If the bowling is poor (and leg spinners usually bowl more bad balls that other types of bowlers) you can drive, cut and pull. Look out for the googly and other variations before driving at balls outside off stump.

You can use your feet to turn a good length ball into a half volley to disrupt the accurate leg spinner, but as the ball is turning away this carries a greater risk. Avoid it early in your innings.

Hitting over the top on the off side is an option but you would need to get to the ball on the half volley to smother the spin effectively.

Images supplied by PitchVision - Coach Edition software


If you want to learn everything there is to know about playing spin, check out Gary Palmer's interactive coaching course - The Complete Guide to Effectively Playing Spin Bowling. Gary is a coach with over 20 years experience teaching players to become first class cricketers. For the first time he has put his drills online, only at PitchVision Academy.


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Bestsellers from the PitchVision coaching shop

Around this time of year it's interesting to find out what you, the community, have been buying through this site.

I know what is popular through a sneak peek I get. When you click a link on here and buy anything on I get told about it. I don't get your personal details (of course not) but I do get a bestseller list of what's popular.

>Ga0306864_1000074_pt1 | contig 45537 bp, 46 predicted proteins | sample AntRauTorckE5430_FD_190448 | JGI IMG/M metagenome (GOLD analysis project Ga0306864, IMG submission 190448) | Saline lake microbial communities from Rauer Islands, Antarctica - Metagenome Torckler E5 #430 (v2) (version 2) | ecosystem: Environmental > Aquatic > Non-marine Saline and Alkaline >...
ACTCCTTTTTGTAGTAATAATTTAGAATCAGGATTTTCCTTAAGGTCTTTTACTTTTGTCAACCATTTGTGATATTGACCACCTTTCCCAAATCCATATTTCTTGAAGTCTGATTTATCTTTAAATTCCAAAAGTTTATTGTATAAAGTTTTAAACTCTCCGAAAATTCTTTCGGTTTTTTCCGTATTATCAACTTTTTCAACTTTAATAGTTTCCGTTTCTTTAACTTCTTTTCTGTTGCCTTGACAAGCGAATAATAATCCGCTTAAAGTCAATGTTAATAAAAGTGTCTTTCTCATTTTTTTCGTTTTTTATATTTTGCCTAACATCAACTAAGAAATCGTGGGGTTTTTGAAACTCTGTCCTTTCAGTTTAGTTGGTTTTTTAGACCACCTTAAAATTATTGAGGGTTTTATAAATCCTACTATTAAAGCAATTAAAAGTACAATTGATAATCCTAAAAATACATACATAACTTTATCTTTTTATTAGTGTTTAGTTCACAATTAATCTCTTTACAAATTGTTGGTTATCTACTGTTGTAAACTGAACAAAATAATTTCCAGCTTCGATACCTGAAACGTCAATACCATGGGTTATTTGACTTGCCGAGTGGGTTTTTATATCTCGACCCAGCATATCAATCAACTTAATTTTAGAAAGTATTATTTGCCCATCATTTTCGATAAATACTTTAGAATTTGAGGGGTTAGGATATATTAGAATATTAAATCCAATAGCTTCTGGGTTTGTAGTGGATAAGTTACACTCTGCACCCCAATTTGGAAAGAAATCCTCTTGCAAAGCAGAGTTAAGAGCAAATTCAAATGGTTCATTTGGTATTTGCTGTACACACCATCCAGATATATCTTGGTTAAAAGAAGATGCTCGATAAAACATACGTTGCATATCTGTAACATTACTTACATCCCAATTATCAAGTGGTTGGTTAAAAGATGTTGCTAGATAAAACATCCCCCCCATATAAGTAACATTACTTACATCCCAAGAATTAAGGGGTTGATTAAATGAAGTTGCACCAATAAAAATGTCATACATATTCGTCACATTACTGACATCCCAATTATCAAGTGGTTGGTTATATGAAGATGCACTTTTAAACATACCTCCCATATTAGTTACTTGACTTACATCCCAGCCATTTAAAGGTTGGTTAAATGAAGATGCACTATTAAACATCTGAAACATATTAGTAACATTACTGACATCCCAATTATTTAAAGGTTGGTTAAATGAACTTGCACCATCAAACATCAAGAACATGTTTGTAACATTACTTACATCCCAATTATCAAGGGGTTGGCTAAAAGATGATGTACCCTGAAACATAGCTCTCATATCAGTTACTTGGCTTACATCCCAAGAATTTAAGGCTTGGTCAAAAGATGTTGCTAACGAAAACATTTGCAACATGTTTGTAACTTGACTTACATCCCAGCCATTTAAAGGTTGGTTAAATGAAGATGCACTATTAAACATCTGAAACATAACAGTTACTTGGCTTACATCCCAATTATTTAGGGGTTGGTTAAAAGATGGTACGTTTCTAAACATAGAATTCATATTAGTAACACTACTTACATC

So what does everyone buy to improve their game? In order of popularity:

How to use the PitchVision Academy archives

I have had a couple of questions recently on how to access the information contained in the PitchVision Academy archives. I thought I would clarify by giving you this simple guide.

The site is spilt into two:

  • freely available content.
  • premium online coaching course and ebooks.

There are several ways you can check out either or both, depending on how you want to find things.


About PitchVision Academy

Welcome to this week's guide to playing and coaching better cricket.

I'm David Hinchliffe and I'm Director of the PitchVision Academy team. With this newsletter you are benefitting directly from over 25 Academy coaches. Our skills include international runs and wickets, first-class coaching, cutting-edge research and real-life playing experience.


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Issue: 26
Date: 2008-12-19